I look for employees that are in government agencies and have insight into some of those programs, but also have the ability to engage them in dialogue. Those people will give you an idea of what’s going on, what’s working, what’s not, pain points with the customer and how you can solve missions, better, faster and more efficiently.
It’s also helpful to leverage sources that might have information in terms of what’s happening in the Legislative branch, including congressional appropriations and budgets.”
ArchIntel: What are the most common challenges you face within competitive intelligence?
“You have to be able to determine if the information and data that you’ve collected is accurate, especially in an environment where there’s an abundance of available information. Trusting your sources is extremely important and a huge challenge.
In a cleared environment where a lot of work is being done on government sites by contractors, it’s harder to gather the full picture of that environment. You could have a piece of the puzzle, but without context, other pieces and elements of the situation, you can never be certain of its accuracy.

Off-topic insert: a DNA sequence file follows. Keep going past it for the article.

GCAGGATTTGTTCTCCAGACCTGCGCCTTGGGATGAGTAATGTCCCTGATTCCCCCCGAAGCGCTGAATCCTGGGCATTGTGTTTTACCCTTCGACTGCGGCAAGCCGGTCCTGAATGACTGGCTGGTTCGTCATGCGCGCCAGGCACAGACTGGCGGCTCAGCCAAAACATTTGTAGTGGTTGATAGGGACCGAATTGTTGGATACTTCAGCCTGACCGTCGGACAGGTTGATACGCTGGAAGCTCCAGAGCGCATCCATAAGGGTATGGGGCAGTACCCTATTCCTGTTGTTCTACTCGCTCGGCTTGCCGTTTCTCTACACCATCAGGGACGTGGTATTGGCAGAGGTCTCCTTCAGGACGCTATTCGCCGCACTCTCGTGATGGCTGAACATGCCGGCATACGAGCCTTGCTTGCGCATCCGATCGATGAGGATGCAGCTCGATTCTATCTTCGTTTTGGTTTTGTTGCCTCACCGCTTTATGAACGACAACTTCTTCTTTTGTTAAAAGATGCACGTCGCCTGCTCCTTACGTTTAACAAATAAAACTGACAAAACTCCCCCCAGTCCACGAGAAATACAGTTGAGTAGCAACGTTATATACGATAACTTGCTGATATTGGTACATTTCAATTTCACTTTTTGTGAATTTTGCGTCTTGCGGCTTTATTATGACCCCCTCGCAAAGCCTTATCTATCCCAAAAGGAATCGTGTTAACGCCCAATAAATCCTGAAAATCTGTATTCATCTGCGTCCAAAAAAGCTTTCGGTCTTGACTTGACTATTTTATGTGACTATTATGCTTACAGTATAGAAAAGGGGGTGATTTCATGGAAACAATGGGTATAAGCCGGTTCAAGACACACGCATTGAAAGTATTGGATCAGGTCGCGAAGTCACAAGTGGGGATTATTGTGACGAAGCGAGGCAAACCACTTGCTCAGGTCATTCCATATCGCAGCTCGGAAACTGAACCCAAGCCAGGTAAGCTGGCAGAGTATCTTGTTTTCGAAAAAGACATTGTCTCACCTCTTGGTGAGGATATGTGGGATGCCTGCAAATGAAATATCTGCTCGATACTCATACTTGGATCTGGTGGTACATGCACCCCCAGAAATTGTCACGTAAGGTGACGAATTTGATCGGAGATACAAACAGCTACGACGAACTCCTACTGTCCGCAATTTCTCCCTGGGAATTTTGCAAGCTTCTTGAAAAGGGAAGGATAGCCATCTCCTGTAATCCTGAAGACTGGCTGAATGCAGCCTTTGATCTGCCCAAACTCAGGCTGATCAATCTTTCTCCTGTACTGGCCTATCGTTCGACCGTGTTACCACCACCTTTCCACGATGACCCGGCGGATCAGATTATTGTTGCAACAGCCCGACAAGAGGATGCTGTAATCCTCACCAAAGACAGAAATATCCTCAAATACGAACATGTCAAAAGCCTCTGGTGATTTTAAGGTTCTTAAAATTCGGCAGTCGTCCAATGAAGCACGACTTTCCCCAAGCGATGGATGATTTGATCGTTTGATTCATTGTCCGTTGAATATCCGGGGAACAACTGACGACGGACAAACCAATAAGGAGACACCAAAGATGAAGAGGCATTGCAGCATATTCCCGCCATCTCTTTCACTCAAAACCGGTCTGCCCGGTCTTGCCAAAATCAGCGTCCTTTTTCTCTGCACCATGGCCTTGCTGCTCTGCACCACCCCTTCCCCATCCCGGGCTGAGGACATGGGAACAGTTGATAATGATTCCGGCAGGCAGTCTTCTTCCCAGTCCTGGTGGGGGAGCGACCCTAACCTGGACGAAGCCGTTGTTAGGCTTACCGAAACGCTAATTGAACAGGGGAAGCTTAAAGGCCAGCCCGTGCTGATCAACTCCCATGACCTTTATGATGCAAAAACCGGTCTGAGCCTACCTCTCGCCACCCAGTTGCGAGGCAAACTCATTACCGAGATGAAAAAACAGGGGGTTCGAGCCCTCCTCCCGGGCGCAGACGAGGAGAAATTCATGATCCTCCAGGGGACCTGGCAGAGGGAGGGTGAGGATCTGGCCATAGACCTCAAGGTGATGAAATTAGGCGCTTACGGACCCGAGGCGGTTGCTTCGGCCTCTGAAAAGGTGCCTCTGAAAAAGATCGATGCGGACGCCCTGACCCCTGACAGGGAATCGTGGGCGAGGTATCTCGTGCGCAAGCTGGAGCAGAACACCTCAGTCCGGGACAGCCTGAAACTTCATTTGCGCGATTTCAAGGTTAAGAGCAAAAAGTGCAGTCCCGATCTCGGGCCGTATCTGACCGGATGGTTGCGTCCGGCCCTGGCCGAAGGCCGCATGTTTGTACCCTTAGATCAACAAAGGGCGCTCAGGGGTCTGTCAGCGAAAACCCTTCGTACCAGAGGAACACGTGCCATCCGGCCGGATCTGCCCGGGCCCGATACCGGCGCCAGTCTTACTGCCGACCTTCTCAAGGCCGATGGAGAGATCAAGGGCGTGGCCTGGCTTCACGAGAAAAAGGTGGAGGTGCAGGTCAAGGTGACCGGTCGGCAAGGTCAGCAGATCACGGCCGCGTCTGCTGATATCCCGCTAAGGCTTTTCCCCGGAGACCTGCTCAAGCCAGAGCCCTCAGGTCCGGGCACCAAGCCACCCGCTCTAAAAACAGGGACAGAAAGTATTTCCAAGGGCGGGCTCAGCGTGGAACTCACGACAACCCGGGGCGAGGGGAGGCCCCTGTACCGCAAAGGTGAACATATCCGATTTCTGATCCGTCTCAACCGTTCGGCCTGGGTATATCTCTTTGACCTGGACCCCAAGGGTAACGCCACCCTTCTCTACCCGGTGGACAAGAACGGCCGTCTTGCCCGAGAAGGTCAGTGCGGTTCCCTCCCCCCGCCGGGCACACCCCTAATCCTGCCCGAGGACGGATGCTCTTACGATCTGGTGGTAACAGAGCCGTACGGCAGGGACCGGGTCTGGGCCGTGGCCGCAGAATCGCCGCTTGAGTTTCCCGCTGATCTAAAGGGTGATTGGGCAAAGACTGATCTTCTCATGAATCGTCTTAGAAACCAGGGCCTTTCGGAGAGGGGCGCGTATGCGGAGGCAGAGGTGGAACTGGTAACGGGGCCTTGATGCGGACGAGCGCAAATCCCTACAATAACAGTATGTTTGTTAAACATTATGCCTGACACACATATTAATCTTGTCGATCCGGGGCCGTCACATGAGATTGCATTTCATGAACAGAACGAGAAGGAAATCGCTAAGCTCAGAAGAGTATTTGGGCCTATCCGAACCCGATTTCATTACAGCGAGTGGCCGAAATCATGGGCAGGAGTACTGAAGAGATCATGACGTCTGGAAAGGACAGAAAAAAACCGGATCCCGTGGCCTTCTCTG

As you are operating in the national security framework, there are oftentimes publicly available statements of work. However, unless you are helping to deliver that system, embedded on site or involved in that specific project, it’s very difficult to connect the dots on what is being delivered in execution of the contract.
Once the contract is won, there are nuances of how it’s being delivered on-site, which makes it very hard to collect that accurate competitive intelligence perspective.
It’s more tactical and hopefully short-lived, but a current challenge is the global pandemic that we’ve been facing. A large element in our environment is being able to have face-to-face conversations. There are no conferences, no trade shows and no travel, so that’s certainly a huge impediment to us in at least the short term.”
ArchIntel: How has the COVID-19 pandemic shifted the framework of competitive intelligence?